Giving Compass' Take:
- Dr. Ashanté Reese explores stories on Black geographies as they relate to community food access and sustainability.
- What structural factors limit food access for some communities over others?
- Learn more about food insecurity here.
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Through her work on Black geographies, Dr. Ashanté Reese is using her research and storytelling to help advance efforts to help communities access food more sustainably.
A Professor of African and African Diaspora Studies at the University of Texas at Austin, Reese is also the author of Black Food Geographies: Race, Self-Reliance, and Food Access in Washington D.C. and the co-editor of Black Food Matters: Racial Justice in the Wake of Food Justice.
Her first award-winning book, Black Food Geographies, explores the structural forces that determine food access in urban areas through a study of the Deanwood neighborhood in Washington, D.C. In Black Food Matters, contributors highlight the ways that Black communities are pushing for more sustainable, equitable food systems and protecting Black food culture. Reese’s own essay in the collection explores everyday Black food entrepreneurship.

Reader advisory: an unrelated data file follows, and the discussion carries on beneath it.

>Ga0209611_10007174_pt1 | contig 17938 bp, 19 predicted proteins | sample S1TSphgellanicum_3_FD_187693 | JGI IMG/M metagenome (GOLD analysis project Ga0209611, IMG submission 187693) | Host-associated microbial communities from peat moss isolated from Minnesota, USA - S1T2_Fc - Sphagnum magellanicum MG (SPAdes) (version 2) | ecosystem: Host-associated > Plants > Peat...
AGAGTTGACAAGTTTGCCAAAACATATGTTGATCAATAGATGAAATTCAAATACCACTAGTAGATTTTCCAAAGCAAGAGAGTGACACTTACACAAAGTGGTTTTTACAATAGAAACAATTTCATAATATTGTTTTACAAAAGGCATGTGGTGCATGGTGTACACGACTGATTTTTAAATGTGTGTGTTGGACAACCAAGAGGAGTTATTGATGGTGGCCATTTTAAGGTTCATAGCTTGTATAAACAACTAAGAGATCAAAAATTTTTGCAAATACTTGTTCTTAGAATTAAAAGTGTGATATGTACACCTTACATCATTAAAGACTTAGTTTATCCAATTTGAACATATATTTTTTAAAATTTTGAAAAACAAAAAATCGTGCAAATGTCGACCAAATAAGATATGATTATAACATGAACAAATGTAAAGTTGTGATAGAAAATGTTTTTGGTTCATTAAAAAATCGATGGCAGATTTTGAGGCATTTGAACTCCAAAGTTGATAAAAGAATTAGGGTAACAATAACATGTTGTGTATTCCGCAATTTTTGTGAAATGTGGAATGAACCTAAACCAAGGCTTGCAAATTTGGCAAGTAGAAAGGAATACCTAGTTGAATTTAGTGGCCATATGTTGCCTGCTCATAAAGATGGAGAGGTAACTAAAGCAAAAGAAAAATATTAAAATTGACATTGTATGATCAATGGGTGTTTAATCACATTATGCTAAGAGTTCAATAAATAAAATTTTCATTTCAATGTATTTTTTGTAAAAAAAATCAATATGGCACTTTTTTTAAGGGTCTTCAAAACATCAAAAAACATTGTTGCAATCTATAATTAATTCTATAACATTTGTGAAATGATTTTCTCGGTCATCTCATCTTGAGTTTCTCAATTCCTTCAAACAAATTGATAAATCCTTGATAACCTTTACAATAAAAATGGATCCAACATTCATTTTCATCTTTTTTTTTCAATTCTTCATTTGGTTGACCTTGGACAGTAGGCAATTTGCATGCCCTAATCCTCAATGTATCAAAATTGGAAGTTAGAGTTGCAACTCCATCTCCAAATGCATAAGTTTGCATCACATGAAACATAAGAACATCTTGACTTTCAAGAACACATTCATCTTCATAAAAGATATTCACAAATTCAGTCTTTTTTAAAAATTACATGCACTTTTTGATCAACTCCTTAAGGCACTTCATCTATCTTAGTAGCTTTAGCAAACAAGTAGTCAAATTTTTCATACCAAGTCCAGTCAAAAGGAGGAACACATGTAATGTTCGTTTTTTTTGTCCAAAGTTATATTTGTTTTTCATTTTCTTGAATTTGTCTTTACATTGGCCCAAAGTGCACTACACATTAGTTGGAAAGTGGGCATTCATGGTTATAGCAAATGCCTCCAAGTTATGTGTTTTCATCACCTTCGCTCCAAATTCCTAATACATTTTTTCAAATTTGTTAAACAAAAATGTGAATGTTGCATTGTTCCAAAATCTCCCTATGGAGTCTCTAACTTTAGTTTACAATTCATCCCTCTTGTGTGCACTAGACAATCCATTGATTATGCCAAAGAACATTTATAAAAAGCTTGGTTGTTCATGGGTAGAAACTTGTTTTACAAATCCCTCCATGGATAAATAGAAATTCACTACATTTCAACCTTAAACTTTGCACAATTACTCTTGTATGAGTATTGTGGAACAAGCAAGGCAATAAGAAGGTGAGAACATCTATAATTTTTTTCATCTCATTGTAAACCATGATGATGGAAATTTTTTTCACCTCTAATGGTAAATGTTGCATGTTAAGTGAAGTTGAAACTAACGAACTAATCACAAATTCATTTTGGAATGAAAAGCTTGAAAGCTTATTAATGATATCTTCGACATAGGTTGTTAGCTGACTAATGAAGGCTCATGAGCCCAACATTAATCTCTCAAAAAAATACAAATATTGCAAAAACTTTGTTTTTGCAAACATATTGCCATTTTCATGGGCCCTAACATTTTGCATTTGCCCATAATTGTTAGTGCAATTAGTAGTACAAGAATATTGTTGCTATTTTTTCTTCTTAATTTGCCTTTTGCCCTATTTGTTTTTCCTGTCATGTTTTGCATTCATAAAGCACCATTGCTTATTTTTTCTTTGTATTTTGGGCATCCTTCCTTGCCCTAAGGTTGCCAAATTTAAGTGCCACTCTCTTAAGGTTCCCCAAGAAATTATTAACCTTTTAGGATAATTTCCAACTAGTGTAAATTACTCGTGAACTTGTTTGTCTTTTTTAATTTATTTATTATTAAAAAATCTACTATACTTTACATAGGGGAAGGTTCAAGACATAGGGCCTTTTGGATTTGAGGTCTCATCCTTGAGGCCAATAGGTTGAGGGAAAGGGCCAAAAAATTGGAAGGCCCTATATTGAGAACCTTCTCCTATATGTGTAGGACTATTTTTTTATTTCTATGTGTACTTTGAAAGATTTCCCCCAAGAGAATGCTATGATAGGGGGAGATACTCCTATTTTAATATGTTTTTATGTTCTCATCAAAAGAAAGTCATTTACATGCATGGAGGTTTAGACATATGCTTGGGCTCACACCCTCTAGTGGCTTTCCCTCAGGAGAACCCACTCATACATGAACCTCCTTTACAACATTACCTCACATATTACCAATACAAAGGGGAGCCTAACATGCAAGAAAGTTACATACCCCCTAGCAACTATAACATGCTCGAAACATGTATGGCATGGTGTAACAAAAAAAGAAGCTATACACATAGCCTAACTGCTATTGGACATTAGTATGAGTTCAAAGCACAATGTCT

“When I’m doing research, I try to do two things. I’m very interested in scale and the politics of scale,” Reese tells Food Tank. At the individual level, Reese connects with people living in the communities she is studying. This may involve cooking with others, learning about formative food memories, and accompanying them to the grocery store. This work allows her to tell stories that, she says, “don’t make it on the map.”
The second thing Reese does is try to understand how people’s experiences fit into broader historical changes, cultural changes, and movement spaces. “We can be overly corrective by only focusing on the positive things,” she explains. “And so for me, those individual stories always have to be contextualized with a larger structural analysis.”
Read the full article about food access by Elena Seeley at Food Tank.